8. Are Benthic Indicators a Threatened Species?

In this short review, Spilmont [7] shows that the use of benthic indicators has drastically increased over the last decades. In particular, the number of articles published on this topic, as well as the number of citations, has been increasing since the early 90’s, in relation with the implementation of directives for the management of aquatic/marine ecosystems such as the Water Framework Directive and the Marine Strategy Framework Directive. Spilmont [7] further argues that current benthic indicators suffer from severe drawbacks and their practical use is still discussed (Figure 8(a)), hence might have reached a dead end.

Specifically, in [7], Table 1 identifies—non-exhaustively but critically—five major drawbacks of current benthic indicators:


Figure 8. A caricatural, somehow cynical, potential view of the perception of benthic environments and indicators (a) and (b) an illustration of the potential of intertidal ecosystems (here the rocky shore of the Fort de Croy, Wimereux, France) for the development of benthic indicators through e.g. easy and cost effective observations as shown by the invasive crab Hemigrapsus sanguineus hidden in a patch of native species including the dog whelk Nucella lapillus (note the different phenotypes), the beadlet anemone Actinia equina, and the common limpet Patella vulgata (Credit: Charles Saxon (a) and Dr. N. Spilmont (b).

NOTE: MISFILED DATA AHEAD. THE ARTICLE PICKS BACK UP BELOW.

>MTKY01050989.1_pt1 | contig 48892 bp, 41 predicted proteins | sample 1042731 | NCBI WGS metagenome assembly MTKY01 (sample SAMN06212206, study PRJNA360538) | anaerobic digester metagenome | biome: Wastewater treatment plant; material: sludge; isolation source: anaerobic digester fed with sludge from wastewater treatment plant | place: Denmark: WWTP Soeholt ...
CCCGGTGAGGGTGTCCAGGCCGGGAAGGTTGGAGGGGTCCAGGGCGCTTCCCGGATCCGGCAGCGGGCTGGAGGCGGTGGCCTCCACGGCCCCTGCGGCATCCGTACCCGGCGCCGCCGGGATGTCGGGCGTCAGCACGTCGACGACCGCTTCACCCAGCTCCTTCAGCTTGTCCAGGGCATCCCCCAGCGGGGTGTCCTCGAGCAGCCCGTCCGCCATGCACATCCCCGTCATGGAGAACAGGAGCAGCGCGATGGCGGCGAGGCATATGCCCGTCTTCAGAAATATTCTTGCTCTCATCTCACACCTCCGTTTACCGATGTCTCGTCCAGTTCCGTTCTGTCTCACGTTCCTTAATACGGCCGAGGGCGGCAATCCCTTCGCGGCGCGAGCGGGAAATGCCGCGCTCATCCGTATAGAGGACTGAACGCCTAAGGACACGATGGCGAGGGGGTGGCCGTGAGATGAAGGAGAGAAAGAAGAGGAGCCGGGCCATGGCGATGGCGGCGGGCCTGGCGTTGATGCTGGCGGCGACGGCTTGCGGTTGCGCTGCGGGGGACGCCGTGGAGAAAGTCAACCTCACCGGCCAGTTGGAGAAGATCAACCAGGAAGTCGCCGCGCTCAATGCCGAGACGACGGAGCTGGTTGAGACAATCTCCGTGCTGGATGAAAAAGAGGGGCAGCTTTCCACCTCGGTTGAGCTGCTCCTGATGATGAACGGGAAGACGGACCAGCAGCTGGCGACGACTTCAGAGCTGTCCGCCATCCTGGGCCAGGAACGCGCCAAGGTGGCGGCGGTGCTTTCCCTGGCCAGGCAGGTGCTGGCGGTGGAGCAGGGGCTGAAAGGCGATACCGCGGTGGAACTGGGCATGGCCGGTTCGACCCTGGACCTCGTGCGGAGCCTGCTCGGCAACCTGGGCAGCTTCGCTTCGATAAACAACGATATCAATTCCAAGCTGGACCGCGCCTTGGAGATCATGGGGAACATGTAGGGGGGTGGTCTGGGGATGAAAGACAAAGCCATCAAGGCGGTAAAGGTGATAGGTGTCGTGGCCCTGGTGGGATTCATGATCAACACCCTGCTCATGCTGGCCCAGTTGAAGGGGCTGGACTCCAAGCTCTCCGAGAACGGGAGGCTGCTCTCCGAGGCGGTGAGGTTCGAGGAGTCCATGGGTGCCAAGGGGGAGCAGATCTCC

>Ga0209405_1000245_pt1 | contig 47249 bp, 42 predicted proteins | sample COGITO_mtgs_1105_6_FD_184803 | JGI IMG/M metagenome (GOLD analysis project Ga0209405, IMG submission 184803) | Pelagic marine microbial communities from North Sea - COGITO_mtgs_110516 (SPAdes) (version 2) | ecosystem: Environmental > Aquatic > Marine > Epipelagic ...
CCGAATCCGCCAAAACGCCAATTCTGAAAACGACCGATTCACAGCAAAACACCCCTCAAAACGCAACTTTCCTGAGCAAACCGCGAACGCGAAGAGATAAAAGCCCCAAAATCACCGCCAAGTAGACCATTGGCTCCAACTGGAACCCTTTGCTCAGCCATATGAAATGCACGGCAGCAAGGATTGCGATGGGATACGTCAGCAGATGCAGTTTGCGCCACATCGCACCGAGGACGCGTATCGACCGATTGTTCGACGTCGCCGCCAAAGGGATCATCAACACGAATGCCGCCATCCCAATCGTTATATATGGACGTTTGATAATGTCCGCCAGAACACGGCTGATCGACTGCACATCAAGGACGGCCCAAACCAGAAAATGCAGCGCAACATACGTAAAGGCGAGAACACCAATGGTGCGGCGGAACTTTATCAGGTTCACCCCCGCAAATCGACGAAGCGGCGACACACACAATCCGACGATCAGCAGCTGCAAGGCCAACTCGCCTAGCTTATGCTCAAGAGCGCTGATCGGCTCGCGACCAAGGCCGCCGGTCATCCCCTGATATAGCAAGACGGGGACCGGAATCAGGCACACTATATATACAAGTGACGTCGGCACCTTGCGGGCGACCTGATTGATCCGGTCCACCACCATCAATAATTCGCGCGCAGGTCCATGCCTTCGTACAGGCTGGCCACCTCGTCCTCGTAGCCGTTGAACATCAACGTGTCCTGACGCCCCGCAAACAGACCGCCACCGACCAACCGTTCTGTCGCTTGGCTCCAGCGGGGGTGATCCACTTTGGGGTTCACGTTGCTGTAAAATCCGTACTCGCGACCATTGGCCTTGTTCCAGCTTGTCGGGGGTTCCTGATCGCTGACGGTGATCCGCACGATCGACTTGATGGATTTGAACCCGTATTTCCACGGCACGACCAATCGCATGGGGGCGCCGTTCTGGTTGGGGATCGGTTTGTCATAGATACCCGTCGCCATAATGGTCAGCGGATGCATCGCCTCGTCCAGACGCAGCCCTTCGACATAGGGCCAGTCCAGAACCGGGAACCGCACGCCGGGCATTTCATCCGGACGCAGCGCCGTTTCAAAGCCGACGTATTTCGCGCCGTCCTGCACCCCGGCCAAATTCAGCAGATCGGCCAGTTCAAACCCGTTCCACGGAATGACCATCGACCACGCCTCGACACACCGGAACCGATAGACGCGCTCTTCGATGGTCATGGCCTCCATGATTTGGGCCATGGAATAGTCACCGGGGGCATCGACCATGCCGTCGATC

1) Expert-dependence: 58% of the samples examined by experts from Europe and USA differ in their ecological classification [38];

2) Methodological-dependence: differences in sampling methods and sieving methods respectively led to differences in the ecological classification of 28% to 48% and 17% to 83% (sic) of the stations analyzed [39,40];

3) Inconsistency between indicators: the ecological classification of 74% of the stations examined differ depending on the indicator [41], while five different biotic indicators diverge on the status of 65% to 90% of the stations investigated [42];

4) Temporal variability: the ecological classification of a station differ at the seasonal scale [43];

5) Operational limits: the ecological classifications provided by both the BOPA and the BOPA2 indexes are based on differences on their 5th digits [44,45], e.g. station characterized by BOPA = 0.13965 and 0.13967 will have good and moderate ecological status, respectively.